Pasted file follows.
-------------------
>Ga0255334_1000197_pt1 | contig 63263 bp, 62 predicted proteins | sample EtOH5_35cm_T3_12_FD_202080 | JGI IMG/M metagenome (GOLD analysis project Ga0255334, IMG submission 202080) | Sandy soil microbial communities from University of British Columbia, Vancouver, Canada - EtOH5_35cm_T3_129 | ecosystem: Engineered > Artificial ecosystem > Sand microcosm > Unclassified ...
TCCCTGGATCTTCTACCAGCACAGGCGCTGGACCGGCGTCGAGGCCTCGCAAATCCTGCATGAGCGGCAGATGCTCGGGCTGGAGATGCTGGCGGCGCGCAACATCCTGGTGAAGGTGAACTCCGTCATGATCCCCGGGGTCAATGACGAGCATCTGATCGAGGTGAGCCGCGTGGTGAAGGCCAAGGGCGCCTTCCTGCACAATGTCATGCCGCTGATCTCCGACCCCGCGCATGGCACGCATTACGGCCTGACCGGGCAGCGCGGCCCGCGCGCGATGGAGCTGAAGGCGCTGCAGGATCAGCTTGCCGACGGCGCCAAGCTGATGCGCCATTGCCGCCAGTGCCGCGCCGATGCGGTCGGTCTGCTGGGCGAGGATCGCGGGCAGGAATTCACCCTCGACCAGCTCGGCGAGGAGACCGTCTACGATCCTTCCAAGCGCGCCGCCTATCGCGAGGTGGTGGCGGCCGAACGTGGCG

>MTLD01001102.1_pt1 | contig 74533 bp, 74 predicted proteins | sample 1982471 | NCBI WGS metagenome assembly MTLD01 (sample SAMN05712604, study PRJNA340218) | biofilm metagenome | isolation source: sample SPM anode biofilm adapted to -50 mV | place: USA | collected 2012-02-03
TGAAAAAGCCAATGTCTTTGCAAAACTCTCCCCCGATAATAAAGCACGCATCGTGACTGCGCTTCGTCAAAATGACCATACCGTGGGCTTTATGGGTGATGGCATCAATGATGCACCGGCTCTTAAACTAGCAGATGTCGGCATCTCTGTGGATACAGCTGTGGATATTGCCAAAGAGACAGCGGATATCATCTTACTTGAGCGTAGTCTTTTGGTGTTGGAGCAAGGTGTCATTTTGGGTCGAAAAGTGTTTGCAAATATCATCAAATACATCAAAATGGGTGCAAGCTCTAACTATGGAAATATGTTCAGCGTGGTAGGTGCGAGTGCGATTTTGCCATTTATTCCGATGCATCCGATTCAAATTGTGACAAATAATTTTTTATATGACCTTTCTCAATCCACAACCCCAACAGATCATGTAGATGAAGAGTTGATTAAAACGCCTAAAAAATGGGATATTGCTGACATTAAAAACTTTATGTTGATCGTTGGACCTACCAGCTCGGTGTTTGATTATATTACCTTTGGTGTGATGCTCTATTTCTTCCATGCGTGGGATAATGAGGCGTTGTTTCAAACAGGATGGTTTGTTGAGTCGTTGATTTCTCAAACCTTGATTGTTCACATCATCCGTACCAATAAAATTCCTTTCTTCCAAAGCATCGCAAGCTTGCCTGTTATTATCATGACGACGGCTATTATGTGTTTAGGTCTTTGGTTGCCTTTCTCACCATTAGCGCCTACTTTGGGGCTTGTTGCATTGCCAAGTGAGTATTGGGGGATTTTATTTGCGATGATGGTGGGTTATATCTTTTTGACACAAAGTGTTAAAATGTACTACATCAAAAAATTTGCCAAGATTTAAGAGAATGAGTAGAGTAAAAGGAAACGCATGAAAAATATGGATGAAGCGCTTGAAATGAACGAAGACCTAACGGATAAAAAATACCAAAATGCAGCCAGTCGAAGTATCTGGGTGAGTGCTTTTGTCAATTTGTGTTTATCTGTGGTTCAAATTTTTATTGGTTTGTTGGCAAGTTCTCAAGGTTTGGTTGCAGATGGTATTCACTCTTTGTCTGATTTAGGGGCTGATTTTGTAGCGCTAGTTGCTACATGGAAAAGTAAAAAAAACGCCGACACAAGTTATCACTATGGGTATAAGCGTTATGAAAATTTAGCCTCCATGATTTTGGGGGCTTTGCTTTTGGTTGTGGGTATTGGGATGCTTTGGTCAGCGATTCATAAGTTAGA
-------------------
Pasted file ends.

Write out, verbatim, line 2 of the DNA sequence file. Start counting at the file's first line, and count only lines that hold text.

TCCCTGGATCTTCTACCAGCACAGGCGCTGGACCGGCGTCGAGGCCTCGCAAATCCTGCATGAGCGGCAGATGCTCGGGCTGGAGATGCTGGCGGCGCGCAACATCCTGGTGAAGGTGAACTCCGTCATGATCCCCGGGGTCAATGACGAGCATCTGATCGAGGTGAGCCGCGTGGTGAAGGCCAAGGGCGCCTTCCTGCACAATGTCATGCCGCTGATCTCCGACCCCGCGCATGGCACGCATTACGGCCTGACCGGGCAGCGCGGCCCGCGCGCGATGGAGCTGAAGGCGCTGCAGGATCAGCTTGCCGACGGCGCCAAGCTGATGCGCCATTGCCGCCAGTGCCGCGCCGATGCGGTCGGTCTGCTGGGCGAGGATCGCGGGCAGGAATTCACCCTCGACCAGCTCGGCGAGGAGACCGTCTACGATCCTTCCAAGCGCGCCGCCTATCGCGAGGTGGTGGCGGCCGAACGTGGCG